The lighting at the National Mall became brighter, whiter and greener with the retrofit of 174 street lamps with energy efficient LED lights.
Secretary of the Interior Ken Salazar, Secretary of Energy Steven Chu, officials for the National Park Service and the Trust for the National Mall, and other dignitaries marked the installation this week with a lighting ceremony on the mall.
Osram Sylvania donated the LED bulbs and retrofit kits, valued at more than $100,000, and Pepco, the utility that supplies electricity to Washington, D.C., installed the lights for free.
The new lights are expected to cut energy consumption by as much as 65 percent, save roughly 77,500 kWh of energy and avoid slightly more than 94 tons of carbon emissions annually, according to a case study by the lighting company.
The LEDs replace a mix of high intensity discharge and compact fluorescent lights, a combination that resulted in patchy illumination. Both the quality and color of light were uneven, and the variation in technology added to maintenance chores, according to the report.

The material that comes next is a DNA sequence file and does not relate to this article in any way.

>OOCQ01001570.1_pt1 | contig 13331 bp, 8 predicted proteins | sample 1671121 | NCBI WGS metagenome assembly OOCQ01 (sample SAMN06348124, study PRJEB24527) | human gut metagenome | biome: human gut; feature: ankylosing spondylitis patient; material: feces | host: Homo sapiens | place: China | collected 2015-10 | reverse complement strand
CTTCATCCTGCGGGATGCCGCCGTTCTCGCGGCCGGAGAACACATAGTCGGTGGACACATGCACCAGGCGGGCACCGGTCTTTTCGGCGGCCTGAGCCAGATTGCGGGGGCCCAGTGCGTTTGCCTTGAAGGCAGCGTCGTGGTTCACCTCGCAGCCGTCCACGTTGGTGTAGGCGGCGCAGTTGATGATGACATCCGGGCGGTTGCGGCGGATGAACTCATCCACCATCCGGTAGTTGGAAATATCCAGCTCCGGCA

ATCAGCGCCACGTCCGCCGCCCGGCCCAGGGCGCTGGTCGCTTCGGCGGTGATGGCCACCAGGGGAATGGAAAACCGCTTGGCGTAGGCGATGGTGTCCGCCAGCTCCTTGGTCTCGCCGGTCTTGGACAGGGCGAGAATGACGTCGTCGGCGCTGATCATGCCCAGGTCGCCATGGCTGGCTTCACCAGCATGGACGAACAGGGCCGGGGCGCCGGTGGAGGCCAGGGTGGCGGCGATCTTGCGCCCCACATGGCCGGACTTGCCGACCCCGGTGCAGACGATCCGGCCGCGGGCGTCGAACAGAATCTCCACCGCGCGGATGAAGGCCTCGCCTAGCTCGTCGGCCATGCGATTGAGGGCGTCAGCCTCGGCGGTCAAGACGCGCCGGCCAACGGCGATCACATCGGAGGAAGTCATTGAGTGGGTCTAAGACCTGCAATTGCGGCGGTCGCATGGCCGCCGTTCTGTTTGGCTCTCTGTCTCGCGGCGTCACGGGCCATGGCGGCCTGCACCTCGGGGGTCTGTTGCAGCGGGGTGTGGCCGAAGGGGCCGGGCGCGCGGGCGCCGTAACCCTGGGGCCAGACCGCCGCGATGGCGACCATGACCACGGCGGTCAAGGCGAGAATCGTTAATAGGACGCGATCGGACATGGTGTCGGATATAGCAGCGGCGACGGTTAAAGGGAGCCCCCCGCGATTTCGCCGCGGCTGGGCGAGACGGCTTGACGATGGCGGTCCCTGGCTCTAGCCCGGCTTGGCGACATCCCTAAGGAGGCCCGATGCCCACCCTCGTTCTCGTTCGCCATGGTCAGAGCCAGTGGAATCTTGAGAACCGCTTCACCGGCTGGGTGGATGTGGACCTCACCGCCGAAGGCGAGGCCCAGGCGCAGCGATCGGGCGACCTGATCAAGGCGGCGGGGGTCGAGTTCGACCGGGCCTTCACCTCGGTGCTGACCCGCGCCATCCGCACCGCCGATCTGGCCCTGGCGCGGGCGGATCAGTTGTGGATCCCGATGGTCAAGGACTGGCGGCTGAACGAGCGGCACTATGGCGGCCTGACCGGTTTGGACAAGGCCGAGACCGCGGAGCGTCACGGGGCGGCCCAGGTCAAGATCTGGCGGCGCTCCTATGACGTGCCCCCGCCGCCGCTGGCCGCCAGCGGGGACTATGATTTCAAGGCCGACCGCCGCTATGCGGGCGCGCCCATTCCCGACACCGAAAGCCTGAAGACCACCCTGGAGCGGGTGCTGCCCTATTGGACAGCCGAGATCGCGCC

The Park Service and the trust wanted to improve the safety of the mall with uniform lighting. But the agencies also wanted to preserve the existing cast iron light fixtures and the historic fluted bronze posts that support them. Using the retrofit kits, the lights were installed on the promenade from Third to 15th streets and the fixtures and posts remained intact, according to the Park Service and the trust.
The lights are expected to last longer than those they replaced in addition to using less energy. Osram Sylvania said the mall won't need new lights for about 25 years.
The case study noted that the company donated a lighting retrofit of the Jefferson Memorial in 2001, and the lights installed more than a decade ago are still in place, performing as they had when they were new.
Photos courtesy of Osram Sylvania.